• “Both in the unit outline”

  • “But they aren't eye-catching or easily accessible so they go unnoticed”

  • “CLOs are listed on the unit outlines and assessment briefs. Graduate attributes are not clearly outlined anywhere, it’s inferred”

  • “Learning outcomes are available in the unit outlines, but I'm unsure about the graduate attributes”

  • “On the table with the weird markings??? I think so [graduate attributes]”

The Best Aspects of the MyCourseMap Tool to Increase Curriculum Visibility

A total of 151 students and 67 staff provided comments concerning the most positive aspects of MyCourseMap. In accordance with a summative content approach, we present reoccurring words/ideas in Table 4, alongside their examplar quotes and their frequency.

Table 4

Student and staff opinions on the best aspects of MyCourseMap

Student and staff opinions on the best aspects of MyCourseMap

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The Most Valuable Aspect Learnt from the Workshop Demonstrating the MyCourseMap Concept

The findings from the 151 students and 66 staff that responded to this question are presented in the shape of reoccurring words/ideas in Table 5, alongside examplar quotes and their frequency.

Table 5

Student and staff responses to the most valuable thing learnt

Student and staff responses to the most valuable thing learnt

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By evaluating MyCourseMap, students often gained a valuable understanding of the existence of graduate attributes and their importance or relevance to future employability. Students also comprehended the structure of their entire degree, which was often attributed to the easy access to information that MyCourseMap provides, specifically relying on its clear presentation. While most students (n = 131) reported learning something of value, a few (n = 20) students stated that the process was not valuable.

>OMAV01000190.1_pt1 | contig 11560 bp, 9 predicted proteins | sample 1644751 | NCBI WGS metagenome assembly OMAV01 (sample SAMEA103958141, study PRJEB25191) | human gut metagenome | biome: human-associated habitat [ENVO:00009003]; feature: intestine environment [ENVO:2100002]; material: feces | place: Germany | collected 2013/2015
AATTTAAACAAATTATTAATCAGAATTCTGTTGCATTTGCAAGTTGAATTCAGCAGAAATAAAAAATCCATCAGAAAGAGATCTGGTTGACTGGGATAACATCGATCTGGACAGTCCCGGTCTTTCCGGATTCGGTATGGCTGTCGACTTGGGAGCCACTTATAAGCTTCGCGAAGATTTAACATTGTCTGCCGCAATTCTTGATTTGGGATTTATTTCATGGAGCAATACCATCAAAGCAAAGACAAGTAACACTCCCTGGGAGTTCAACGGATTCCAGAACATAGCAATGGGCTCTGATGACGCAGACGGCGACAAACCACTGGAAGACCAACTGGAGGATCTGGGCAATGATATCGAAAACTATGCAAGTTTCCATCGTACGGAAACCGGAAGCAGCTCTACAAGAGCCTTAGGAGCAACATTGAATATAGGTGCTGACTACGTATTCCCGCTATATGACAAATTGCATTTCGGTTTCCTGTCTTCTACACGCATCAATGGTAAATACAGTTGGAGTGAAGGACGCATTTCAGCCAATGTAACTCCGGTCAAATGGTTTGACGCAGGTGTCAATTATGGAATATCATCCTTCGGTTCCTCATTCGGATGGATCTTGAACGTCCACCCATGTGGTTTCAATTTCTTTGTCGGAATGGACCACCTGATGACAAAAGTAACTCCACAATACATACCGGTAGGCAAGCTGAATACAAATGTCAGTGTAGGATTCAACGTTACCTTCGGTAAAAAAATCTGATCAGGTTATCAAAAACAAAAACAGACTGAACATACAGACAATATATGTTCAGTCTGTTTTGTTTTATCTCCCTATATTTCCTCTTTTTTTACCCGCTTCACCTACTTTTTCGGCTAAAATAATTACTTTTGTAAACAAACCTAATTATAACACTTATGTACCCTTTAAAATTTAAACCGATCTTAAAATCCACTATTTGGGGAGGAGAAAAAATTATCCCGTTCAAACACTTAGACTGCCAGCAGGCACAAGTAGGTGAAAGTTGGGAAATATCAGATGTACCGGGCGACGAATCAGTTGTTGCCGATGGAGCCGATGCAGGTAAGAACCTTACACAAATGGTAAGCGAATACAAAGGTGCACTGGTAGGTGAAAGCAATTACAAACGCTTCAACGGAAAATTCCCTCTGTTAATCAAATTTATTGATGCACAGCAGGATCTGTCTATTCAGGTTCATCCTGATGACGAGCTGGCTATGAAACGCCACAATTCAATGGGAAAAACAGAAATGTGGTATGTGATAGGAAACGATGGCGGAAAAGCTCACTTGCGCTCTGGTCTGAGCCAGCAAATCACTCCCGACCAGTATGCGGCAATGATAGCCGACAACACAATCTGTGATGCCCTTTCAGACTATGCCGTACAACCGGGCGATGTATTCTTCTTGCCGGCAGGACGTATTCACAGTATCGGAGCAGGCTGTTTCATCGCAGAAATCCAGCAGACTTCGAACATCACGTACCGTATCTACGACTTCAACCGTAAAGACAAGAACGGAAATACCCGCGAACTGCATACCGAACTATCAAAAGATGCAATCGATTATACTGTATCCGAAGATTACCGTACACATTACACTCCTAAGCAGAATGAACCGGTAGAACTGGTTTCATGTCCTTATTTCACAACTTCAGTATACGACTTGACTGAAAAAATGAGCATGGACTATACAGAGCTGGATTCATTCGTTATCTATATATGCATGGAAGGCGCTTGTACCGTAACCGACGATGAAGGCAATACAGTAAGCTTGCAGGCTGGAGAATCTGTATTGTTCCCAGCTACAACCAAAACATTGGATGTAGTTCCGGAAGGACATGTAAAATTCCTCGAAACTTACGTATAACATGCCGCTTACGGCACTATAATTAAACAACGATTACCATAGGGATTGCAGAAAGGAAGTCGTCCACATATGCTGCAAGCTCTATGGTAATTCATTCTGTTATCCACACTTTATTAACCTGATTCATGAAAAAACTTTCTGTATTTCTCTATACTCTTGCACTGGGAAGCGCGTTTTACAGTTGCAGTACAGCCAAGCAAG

Staff predominately valued having the opportunity to interact with the tool and understand the MyCourseMap concept. Staff also noted that many institutions face the same problems as they do in engaging students and designing curriculum, but felt MyCourseMap was a tool that could minimise associated problems.

Features of MyCourseMap to Enhance Student Engagement to Course of Study

Results from students (see Table 6) indicate that having the entire course map on one screen was the most important feature for the purpose of enhancing engagement, followed by having a home page providing information about the school or teaching area. Of least importance was the inclusion of video industry testimonials linking the unit’s relevance to a career. When staff were given the same ranking task; their reports roughly echoed student ranking (see Table 6), specifically on the importance of viewing the entire course on one screen, having course information easily accessible, and the low ranking of testimonial videos.

Table 6

Student and staff ranking of most important features of MyCourseMap

Student and staff ranking of most important features of MyCourseMap

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Adoption of MyCourseMap Concept: Likelihood of Implementation and Potential Barriers

Sixty-six staff responded, with 66% of staff selecting “definitely yes/probably yes” when asked if they would use MyCourseMap in their course. Only 6% of staff would not use the tool, while the remaining responded as maybe (Table 7).

While the majority of the staff indicated they would use the MyCourseMap tool based on its concept, the main barriers discussed by staff, as detailed in Table 7, were concerns that the implementation of MyCourseMapbeing would be time- and resource-intensive. Specifically, staff expressed concern for the potential extra workload related to manually inputting data and learning the system and the monetary cost of purchasing the system. Staff were concerned that MyCourseMap would not be aligned with current policy, and that some staff were also resistant to change. Finally, concerns were expressed that MyCourseMap does not integrate with other university systems, and may not have the ability to handle complex degree structures.